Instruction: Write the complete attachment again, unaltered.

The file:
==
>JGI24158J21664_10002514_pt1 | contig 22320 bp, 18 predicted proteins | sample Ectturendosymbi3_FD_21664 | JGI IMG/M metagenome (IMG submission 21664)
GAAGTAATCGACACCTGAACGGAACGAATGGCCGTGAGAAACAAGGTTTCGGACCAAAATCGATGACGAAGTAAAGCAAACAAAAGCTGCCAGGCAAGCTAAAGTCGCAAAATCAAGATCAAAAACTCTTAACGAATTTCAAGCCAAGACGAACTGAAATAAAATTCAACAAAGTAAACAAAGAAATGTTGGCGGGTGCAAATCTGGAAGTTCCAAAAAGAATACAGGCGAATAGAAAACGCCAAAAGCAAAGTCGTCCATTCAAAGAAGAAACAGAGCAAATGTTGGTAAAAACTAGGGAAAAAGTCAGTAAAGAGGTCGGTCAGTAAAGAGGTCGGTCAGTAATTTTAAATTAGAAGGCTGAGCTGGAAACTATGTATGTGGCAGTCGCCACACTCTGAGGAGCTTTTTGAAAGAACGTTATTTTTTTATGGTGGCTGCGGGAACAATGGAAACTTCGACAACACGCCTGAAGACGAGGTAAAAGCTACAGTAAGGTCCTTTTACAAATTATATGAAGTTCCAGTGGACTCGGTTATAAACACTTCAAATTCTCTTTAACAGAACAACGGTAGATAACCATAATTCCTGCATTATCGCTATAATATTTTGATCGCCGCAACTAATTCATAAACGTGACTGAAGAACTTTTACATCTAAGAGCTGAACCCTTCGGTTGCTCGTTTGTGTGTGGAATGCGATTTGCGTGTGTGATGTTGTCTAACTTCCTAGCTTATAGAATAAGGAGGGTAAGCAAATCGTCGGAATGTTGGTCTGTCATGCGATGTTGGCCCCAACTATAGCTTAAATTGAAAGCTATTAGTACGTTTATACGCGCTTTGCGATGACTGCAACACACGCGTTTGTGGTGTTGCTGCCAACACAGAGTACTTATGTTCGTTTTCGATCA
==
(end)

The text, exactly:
>JGI24158J21664_10002514_pt1 | contig 22320 bp, 18 predicted proteins | sample Ectturendosymbi3_FD_21664 | JGI IMG/M metagenome (IMG submission 21664)
GAAGTAATCGACACCTGAACGGAACGAATGGCCGTGAGAAACAAGGTTTCGGACCAAAATCGATGACGAAGTAAAGCAAACAAAAGCTGCCAGGCAAGCTAAAGTCGCAAAATCAAGATCAAAAACTCTTAACGAATTTCAAGCCAAGACGAACTGAAATAAAATTCAACAAAGTAAACAAAGAAATGTTGGCGGGTGCAAATCTGGAAGTTCCAAAAAGAATACAGGCGAATAGAAAACGCCAAAAGCAAAGTCGTCCATTCAAAGAAGAAACAGAGCAAATGTTGGTAAAAACTAGGGAAAAAGTCAGTAAAGAGGTCGGTCAGTAAAGAGGTCGGTCAGTAATTTTAAATTAGAAGGCTGAGCTGGAAACTATGTATGTGGCAGTCGCCACACTCTGAGGAGCTTTTTGAAAGAACGTTATTTTTTTATGGTGGCTGCGGGAACAATGGAAACTTCGACAACACGCCTGAAGACGAGGTAAAAGCTACAGTAAGGTCCTTTTACAAATTATATGAAGTTCCAGTGGACTCGGTTATAAACACTTCAAATTCTCTTTAACAGAACAACGGTAGATAACCATAATTCCTGCATTATCGCTATAATATTTTGATCGCCGCAACTAATTCATAAACGTGACTGAAGAACTTTTACATCTAAGAGCTGAACCCTTCGGTTGCTCGTTTGTGTGTGGAATGCGATTTGCGTGTGTGATGTTGTCTAACTTCCTAGCTTATAGAATAAGGAGGGTAAGCAAATCGTCGGAATGTTGGTCTGTCATGCGATGTTGGCCCCAACTATAGCTTAAATTGAAAGCTATTAGTACGTTTATACGCGCTTTGCGATGACTGCAACACACGCGTTTGTGGTGTTGCTGCCAACACAGAGTACTTATGTTCGTTTTCGATCA